Intensive Care Medicine

, Volume 43, Issue 11, pp 1695–1699 | Cite as

Intensive Care Medicine in 2050: global perspectives

  • Yaseen M. Arabi
  • Marcus J. Schultz
  • Jorge I. F. Salluh

The changing world

With a projected increase in the world population from 7.2 billion currently to 9.6 billion by 2050, the population of the 49 least developed countries is expected to double from 900 million in 2013 to 1.8 billion [1]. As such, the number of patients who may need critical care will increase substantially, with a majority of these in resource-restricted settings. Coupled with an ageing global population, the complexity of the challenge will be enormous. Infectious diseases and trauma will continue to be main reasons for intensive care unit (ICU) admission, but natural as well as man-made disasters will occasionally place additional strain on critical care services, with the largest strain again in resource-restricted settings. Healthcare expenditures vary considerably from approximately US $9400 annually per capita in the USA to less than US $20 per capita in many African countries [2], and with limited financial resources, the strategic priority is given to public health programs and not to more expensive services such as critical care. Around the globe, what constitutes an ICU will continue to vary in terms of structure, processes and staffing, all of which often remain inadequate in resource-restricted settings [3]. However, the basic premise will remain the same: the outcome of critically ill patients will substantially be improved by the provision of essential critical care [4], and many aspects can and should be provided even if resources are low [5]. Moving towards better critical care globally will require a multifaceted approach to address not only patient and organizational challenges, but also those related to staffing, cultural and technological aspects, as well as quality and safety. Addressing these complex challenges will certainly require involvement not only at the local ICU level but also at the level of hospitals, national societies and governments. In Table 1, we present examples of where and how critical care could and should improve, with a focus on resource-restricted settings. Some of these cases are highlighted in the following text.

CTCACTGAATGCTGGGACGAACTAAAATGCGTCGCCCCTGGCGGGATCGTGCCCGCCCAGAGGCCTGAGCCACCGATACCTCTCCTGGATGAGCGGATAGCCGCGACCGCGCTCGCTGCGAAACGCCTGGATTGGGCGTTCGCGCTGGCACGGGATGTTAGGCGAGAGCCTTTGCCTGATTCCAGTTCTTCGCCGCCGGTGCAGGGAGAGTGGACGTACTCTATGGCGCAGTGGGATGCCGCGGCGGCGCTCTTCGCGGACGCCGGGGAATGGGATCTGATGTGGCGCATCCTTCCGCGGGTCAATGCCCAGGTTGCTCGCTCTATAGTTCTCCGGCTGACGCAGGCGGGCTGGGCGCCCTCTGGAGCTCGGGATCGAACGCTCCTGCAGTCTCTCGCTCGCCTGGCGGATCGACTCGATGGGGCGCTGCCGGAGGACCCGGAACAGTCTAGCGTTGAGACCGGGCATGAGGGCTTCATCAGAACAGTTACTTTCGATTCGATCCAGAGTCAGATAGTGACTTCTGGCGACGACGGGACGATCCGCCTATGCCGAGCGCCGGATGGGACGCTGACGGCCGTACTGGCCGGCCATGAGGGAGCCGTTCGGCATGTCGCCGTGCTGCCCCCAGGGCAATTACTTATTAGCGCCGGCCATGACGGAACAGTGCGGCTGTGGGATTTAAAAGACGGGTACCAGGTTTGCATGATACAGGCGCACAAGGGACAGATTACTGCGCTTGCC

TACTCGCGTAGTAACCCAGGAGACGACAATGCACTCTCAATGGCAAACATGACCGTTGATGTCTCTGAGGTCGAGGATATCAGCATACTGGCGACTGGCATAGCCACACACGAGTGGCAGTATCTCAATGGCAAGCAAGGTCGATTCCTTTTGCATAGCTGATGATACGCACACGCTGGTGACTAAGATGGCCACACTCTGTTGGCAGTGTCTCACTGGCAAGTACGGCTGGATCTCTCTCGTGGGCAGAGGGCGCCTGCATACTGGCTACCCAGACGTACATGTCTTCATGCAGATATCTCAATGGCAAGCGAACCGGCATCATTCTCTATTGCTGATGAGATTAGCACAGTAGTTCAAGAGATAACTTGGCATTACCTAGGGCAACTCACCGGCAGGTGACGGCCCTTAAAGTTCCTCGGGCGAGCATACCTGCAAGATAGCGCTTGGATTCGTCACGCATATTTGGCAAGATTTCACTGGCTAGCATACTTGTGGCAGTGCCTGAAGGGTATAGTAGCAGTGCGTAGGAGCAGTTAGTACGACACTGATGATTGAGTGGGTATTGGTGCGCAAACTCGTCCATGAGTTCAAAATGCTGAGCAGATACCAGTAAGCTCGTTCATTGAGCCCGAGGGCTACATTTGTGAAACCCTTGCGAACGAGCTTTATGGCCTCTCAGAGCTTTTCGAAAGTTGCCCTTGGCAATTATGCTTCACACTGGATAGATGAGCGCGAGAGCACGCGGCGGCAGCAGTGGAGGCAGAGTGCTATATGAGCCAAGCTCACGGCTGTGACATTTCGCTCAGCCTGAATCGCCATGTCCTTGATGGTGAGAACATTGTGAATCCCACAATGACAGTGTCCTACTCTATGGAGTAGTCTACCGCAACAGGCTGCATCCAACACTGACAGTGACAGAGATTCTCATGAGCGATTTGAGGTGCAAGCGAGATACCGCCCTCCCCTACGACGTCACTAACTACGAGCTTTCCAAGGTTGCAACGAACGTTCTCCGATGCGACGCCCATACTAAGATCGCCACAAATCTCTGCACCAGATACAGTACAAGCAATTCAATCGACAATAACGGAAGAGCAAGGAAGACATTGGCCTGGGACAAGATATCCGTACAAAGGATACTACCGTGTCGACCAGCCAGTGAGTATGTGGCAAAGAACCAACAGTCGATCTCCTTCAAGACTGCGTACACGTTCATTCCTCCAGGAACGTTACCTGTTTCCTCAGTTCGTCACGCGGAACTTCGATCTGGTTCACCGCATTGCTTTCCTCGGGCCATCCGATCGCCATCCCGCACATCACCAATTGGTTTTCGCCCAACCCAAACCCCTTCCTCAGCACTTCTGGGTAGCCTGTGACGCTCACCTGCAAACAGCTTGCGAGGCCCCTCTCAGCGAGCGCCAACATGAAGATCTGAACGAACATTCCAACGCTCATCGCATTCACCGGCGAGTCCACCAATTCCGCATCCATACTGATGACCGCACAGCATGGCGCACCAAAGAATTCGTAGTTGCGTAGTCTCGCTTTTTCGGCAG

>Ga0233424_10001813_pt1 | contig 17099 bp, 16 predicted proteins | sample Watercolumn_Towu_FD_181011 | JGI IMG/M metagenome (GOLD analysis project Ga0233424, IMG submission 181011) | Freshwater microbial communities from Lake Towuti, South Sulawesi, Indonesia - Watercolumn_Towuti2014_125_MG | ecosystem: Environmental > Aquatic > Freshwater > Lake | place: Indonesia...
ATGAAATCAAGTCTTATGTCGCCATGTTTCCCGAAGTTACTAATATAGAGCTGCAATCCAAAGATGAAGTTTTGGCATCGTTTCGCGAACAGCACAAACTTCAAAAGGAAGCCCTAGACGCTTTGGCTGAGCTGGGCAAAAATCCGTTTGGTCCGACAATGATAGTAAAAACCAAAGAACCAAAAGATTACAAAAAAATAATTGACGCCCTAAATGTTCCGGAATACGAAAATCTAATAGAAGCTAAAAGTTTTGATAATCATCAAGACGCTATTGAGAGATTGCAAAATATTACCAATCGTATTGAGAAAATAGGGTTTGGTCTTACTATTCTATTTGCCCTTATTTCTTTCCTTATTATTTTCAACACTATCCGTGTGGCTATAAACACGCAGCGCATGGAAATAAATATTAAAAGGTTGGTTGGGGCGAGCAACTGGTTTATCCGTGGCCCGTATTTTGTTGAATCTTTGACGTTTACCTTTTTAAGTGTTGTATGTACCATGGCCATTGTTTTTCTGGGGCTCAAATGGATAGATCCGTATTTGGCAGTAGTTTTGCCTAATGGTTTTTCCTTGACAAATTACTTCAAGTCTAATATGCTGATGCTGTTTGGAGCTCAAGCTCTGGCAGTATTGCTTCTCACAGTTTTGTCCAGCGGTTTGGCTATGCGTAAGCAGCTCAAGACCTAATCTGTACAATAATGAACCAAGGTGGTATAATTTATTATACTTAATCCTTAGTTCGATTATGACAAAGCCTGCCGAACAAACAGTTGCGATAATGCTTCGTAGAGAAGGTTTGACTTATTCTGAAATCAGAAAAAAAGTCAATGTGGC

Table 1

Examples of where and how critical care could improve globally



Stake holders

ICU teams


National societies/governments

Patient level

-Increasing patient numbers

-Have more ICU beds operable

-Ensure efficient outflow of patients (e.g., those who need long-term ventilation)

-Establish one or more ICUs, or increase its size

-Indicate where more ICU beds are needed

-Have a proper reimbursement system for ICU costs

-Establish or expand chronic care facilities (e.g., for long-term ventilation)

-Limited or no access

-Use proper and acceptable admission and discharge policies

-Plan elective admissions so that there will always be beds available for acute admissions

-Implement local transport systems

-Improve the use of admission and discharge policies

-Invest in larger ICU teams

-Implement rapid response teams

-Develop national transport systems